Ar­gu­ing with friend over which church to at­tend Dear An­nie

Sherbrooke Record - - CLASSIFIED -


Dear An­nie: This may be a new one for you, but I’m find­ing it frus­trat­ing, to say the least. My hus­band, who is a re­tired Euro­pean-trained chef, does most of the cook­ing now that we are both re­tired. For years, I’ve used zip-lock bags for stor­ing left­overs. Over the past two years, he’s in­sisted on buy­ing a kind that has to be lined up per­fectly to be pressed to­gether. I hate these bags, and he knows it. I have a hard time get­ting them to close prop­erly. He re­fuses to use the ones I pre­fer. I end up putting things in “my” bags if I can’t close “his.” What mes­sage is he send­ing?! I am so be­yond frus­trated! — Why?!

Dear Why: The per­son to put that ques­tion to is your hus­band. But I can tell you that when you and your part­ner are fight­ing about some­thing as small as zip-lock bags, there are big­ger is­sues at hand. This bag is­sue may just be the light­ning rod for all the emo­tional static that’s built up over the past two years — or how­ever long you’ve both been re­tired, as it’s nor­mal for cou­ples to ex­pe­ri­ence some fric­tion when ad­just­ing to re­tire­ment. You’re around each other a lot more of­ten, with all the rou­tines you’ve been fol­low­ing for 30-plus years sud­denly up­ended. Take a step back to­gether to look at the big pic­ture of your re­la­tion­ship. Are there things you haven’t been com­mu­ni­cat­ing? Are there needs that aren’t be­ing met — per­haps for more to­geth­er­ness or more alone time? Once you’re on the same page with the big things, the lit­tle things tend to be­come a lot less sig­nif­i­cant.

Dear An­nie: I want your opin­ion. I started go­ing to one church, and then I switched to another church of the same de­nom­i­na­tion be­cause it’s much closer to my house. One friend who is a mem­ber of the first church tries to tell me it’s wrong to go any­where other than the first church. She called me three times in one day about it. She is mak­ing me re­sent her. It’s her way or the high­way. What are your thoughts on this? — Church­goer

Dear Church­goer: My thoughts are that your friend is be­hav­ing com­pletely in­ap­pro­pri­ately. You are free to wor­ship wher­ever you please; that’s one of the found­ing prin­ci­ples of our coun­try. Tell this con­trol­ling friend that you won’t hear any more on the sub­ject, and if she in­sists on calling to be­rate you about it, let her go to voice­mail.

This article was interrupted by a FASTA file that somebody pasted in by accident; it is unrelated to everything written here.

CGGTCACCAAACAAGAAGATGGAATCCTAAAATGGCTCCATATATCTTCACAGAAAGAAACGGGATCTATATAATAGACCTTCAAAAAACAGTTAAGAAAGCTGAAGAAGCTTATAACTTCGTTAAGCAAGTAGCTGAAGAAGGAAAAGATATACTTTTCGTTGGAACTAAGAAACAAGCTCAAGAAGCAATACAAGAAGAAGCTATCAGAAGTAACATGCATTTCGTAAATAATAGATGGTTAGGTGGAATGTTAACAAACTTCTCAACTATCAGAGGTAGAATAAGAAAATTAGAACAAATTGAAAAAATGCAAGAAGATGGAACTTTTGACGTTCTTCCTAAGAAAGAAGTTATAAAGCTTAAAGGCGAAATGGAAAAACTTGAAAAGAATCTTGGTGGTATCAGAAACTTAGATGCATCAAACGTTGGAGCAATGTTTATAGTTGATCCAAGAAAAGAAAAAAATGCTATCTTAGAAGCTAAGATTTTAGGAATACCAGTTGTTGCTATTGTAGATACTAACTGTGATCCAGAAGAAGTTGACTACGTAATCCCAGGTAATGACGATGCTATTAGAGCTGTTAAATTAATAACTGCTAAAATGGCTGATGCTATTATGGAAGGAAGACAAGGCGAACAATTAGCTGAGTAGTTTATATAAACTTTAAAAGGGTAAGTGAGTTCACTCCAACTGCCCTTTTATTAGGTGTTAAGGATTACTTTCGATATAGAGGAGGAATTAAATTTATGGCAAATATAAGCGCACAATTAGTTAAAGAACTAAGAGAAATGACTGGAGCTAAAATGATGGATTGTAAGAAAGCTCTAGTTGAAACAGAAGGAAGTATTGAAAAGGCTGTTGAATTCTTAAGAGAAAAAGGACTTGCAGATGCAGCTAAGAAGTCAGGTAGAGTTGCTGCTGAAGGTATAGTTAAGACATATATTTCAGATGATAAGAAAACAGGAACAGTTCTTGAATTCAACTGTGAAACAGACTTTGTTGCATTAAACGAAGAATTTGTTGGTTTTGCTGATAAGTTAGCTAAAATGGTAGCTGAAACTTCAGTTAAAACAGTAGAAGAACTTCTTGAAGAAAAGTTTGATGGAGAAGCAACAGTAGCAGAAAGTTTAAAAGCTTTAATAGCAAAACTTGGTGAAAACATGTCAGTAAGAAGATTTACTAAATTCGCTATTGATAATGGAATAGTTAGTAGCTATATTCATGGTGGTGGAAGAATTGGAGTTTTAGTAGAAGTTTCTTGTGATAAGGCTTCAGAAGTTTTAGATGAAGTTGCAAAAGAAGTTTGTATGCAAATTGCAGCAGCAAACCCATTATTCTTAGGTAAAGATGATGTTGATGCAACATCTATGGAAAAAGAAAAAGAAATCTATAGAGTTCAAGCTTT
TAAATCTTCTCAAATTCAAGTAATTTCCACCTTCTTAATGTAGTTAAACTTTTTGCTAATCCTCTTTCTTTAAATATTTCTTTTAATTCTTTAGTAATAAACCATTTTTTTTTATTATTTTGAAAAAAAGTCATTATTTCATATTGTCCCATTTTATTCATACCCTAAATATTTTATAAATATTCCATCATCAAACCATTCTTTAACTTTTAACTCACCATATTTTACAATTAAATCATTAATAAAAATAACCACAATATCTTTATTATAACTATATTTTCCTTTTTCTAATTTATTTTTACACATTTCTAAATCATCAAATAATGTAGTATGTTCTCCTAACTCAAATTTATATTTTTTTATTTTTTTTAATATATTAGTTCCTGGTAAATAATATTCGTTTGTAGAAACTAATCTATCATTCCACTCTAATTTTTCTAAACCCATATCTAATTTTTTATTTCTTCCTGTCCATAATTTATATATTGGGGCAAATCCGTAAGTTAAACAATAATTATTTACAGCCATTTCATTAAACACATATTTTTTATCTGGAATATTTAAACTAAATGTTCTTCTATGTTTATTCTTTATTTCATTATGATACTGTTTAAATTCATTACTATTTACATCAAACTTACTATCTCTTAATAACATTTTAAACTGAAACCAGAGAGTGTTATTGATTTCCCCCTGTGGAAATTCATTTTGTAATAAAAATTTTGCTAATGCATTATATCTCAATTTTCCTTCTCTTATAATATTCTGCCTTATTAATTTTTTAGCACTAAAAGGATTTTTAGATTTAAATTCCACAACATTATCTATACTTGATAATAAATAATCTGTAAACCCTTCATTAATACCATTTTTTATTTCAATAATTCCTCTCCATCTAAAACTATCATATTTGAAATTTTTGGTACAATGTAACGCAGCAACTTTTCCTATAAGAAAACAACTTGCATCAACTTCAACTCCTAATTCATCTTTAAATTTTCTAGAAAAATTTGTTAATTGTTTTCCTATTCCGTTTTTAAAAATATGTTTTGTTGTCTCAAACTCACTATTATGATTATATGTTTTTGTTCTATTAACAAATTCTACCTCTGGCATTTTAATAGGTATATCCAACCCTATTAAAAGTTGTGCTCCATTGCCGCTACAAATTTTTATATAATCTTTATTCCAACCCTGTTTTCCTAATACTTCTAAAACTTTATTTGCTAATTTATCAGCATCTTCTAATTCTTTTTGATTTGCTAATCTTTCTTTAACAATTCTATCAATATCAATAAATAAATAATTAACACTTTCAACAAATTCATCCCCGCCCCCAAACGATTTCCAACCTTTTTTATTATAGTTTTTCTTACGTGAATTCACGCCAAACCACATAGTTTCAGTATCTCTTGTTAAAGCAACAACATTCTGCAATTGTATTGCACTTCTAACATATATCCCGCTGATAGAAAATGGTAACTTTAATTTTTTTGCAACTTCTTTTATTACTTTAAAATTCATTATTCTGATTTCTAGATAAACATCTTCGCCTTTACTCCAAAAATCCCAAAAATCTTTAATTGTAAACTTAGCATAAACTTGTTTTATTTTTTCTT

Dear An­nie: I en­joy your col­umn ev­ery day. I had to re­spond to the let­ter from “Dis­ap­pointed Aunt,” whose nephew did not ac­knowl­edge her or her hus­band af­ter los­ing a foot­ball game. I was sad­dened by fam­ily dy­nam­ics that had two adult fam­ily mem­bers stand­ing there “star­ing at” a young man near tears who had just suf­fered what was for him a deeply dis­ap­point­ing loss. What held them back from giv­ing him a warm hug right then and telling him they loved watch­ing him play? When they just “headed for the car,” he prob­a­bly thought they were too dis­gusted with him to speak to him. As a grand­mother who has at­tended many loved ones’ sport­ing events, win or lose, it is my re­spon­si­bil­ity to step for­ward and of­fer un­con­di­tional sup­port and love. Your an­swer was very good, but I hope that in the fu­ture, these folks re­con­sider the im­por­tance of be­ing ac­knowl­edged and open their hearts to the sit­u­a­tion. — Con­cerned Grandma

Dear Con­cerned Grandma: Ex­cel­lent point and well said. I com­pletely agree. Thank you for writ­ing.

“Ask Me Any­thing: A Year of Ad­vice From Dear An­nie” is out now! An­nie Lane’s de­but book — fea­tur­ing fa­vorite col­umns on love, friend­ship, fam­ily and eti­quette — is avail­able as a pa­per­back and e-book. Visit http://www.cre­ator­spub­lish­ for more in­for­ma­tion. Send your ques­tions for An­nie Lane to dear­an­[email protected]­

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